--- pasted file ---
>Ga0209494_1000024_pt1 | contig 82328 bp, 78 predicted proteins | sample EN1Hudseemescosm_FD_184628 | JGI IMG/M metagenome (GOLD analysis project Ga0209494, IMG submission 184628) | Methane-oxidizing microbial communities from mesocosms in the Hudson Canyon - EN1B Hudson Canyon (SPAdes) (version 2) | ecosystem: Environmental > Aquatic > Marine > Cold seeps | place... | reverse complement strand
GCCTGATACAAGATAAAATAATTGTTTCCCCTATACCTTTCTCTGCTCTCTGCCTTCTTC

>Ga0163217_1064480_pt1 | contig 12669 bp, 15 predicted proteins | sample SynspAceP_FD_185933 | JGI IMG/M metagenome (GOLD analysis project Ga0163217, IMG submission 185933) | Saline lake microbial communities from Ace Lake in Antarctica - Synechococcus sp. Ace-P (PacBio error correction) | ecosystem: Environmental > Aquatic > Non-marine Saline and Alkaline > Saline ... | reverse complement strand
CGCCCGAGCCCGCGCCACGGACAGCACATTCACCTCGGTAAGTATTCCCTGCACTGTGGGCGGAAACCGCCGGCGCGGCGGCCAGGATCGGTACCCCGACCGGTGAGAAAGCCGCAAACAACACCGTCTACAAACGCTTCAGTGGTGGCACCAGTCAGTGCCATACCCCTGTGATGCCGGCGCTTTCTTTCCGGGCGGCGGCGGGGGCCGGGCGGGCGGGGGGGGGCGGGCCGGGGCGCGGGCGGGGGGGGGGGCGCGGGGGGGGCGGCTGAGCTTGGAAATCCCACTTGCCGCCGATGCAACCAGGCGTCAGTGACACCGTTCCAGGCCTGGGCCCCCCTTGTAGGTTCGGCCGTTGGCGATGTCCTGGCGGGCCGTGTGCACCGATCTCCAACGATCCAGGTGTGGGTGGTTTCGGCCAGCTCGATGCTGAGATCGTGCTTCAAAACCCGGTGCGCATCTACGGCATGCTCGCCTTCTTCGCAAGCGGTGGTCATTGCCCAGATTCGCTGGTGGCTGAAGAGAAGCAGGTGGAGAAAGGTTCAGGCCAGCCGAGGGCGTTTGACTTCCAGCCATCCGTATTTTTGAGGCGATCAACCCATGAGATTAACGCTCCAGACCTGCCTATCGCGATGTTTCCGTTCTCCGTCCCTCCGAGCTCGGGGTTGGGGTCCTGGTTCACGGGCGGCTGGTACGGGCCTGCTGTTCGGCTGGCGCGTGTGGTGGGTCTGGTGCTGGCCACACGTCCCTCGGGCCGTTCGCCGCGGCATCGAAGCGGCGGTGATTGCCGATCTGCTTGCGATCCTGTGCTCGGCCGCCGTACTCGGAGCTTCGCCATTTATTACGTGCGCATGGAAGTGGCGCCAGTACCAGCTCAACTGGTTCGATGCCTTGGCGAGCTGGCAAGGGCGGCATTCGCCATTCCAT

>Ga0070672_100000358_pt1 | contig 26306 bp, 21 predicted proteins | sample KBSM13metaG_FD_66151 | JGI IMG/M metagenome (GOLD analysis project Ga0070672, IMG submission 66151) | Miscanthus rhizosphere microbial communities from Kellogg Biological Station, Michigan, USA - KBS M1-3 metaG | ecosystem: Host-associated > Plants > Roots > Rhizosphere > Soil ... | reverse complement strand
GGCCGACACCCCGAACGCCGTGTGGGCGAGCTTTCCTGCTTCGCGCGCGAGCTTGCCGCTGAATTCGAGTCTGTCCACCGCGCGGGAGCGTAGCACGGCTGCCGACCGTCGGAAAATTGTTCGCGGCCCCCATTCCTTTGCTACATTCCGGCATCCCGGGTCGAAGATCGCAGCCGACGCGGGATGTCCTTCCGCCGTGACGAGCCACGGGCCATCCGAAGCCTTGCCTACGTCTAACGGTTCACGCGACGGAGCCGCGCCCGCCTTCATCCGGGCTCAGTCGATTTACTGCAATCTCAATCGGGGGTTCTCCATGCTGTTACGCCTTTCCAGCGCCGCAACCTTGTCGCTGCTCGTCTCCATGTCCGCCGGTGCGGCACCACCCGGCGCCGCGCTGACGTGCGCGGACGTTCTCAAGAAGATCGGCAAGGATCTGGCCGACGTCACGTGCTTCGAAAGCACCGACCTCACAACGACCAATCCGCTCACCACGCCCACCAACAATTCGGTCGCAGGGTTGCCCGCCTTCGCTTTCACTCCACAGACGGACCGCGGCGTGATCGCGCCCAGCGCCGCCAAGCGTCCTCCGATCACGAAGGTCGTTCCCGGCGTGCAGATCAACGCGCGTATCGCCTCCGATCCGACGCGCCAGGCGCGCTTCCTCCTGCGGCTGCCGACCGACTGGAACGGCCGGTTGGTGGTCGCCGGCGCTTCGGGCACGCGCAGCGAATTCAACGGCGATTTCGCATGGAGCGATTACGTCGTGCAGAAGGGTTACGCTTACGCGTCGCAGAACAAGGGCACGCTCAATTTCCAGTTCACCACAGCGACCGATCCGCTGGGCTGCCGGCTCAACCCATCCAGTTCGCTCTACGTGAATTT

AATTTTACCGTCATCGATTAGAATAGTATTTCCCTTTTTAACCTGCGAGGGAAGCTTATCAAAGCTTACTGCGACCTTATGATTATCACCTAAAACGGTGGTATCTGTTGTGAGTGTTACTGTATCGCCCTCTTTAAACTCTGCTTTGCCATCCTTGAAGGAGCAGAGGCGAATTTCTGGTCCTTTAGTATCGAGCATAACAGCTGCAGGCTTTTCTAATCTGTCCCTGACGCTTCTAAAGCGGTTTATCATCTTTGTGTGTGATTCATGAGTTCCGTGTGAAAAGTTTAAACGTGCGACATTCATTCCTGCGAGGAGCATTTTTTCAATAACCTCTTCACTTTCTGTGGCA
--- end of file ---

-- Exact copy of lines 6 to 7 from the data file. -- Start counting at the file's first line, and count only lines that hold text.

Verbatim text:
GGCCGACACCCCGAACGCCGTGTGGGCGAGCTTTCCTGCTTCGCGCGCGAGCTTGCCGCTGAATTCGAGTCTGTCCACCGCGCGGGAGCGTAGCACGGCTGCCGACCGTCGGAAAATTGTTCGCGGCCCCCATTCCTTTGCTACATTCCGGCATCCCGGGTCGAAGATCGCAGCCGACGCGGGATGTCCTTCCGCCGTGACGAGCCACGGGCCATCCGAAGCCTTGCCTACGTCTAACGGTTCACGCGACGGAGCCGCGCCCGCCTTCATCCGGGCTCAGTCGATTTACTGCAATCTCAATCGGGGGTTCTCCATGCTGTTACGCCTTTCCAGCGCCGCAACCTTGTCGCTGCTCGTCTCCATGTCCGCCGGTGCGGCACCACCCGGCGCCGCGCTGACGTGCGCGGACGTTCTCAAGAAGATCGGCAAGGATCTGGCCGACGTCACGTGCTTCGAAAGCACCGACCTCACAACGACCAATCCGCTCACCACGCCCACCAACAATTCGGTCGCAGGGTTGCCCGCCTTCGCTTTCACTCCACAGACGGACCGCGGCGTGATCGCGCCCAGCGCCGCCAAGCGTCCTCCGATCACGAAGGTCGTTCCCGGCGTGCAGATCAACGCGCGTATCGCCTCCGATCCGACGCGCCAGGCGCGCTTCCTCCTGCGGCTGCCGACCGACTGGAACGGCCGGTTGGTGGTCGCCGGCGCTTCGGGCACGCGCAGCGAATTCAACGGCGATTTCGCATGGAGCGATTACGTCGTGCAGAAGGGTTACGCTTACGCGTCGCAGAACAAGGGCACGCTCAATTTCCAGTTCACCACAGCGACCGATCCGCTGGGCTGCCGGCTCAACCCATCCAGTTCGCTCTACGTGAATTT

AATTTTACCGTCATCGATTAGAATAGTATTTCCCTTTTTAACCTGCGAGGGAAGCTTATCAAAGCTTACTGCGACCTTATGATTATCACCTAAAACGGTGGTATCTGTTGTGAGTGTTACTGTATCGCCCTCTTTAAACTCTGCTTTGCCATCCTTGAAGGAGCAGAGGCGAATTTCTGGTCCTTTAGTATCGAGCATAACAGCTGCAGGCTTTTCTAATCTGTCCCTGACGCTTCTAAAGCGGTTTATCATCTTTGTGTGTGATTCATGAGTTCCGTGTGAAAAGTTTAAACGTGCGACATTCATTCCTGCGAGGAGCATTTTTTCAATAACCTCTTCACTTTCTGTGGCA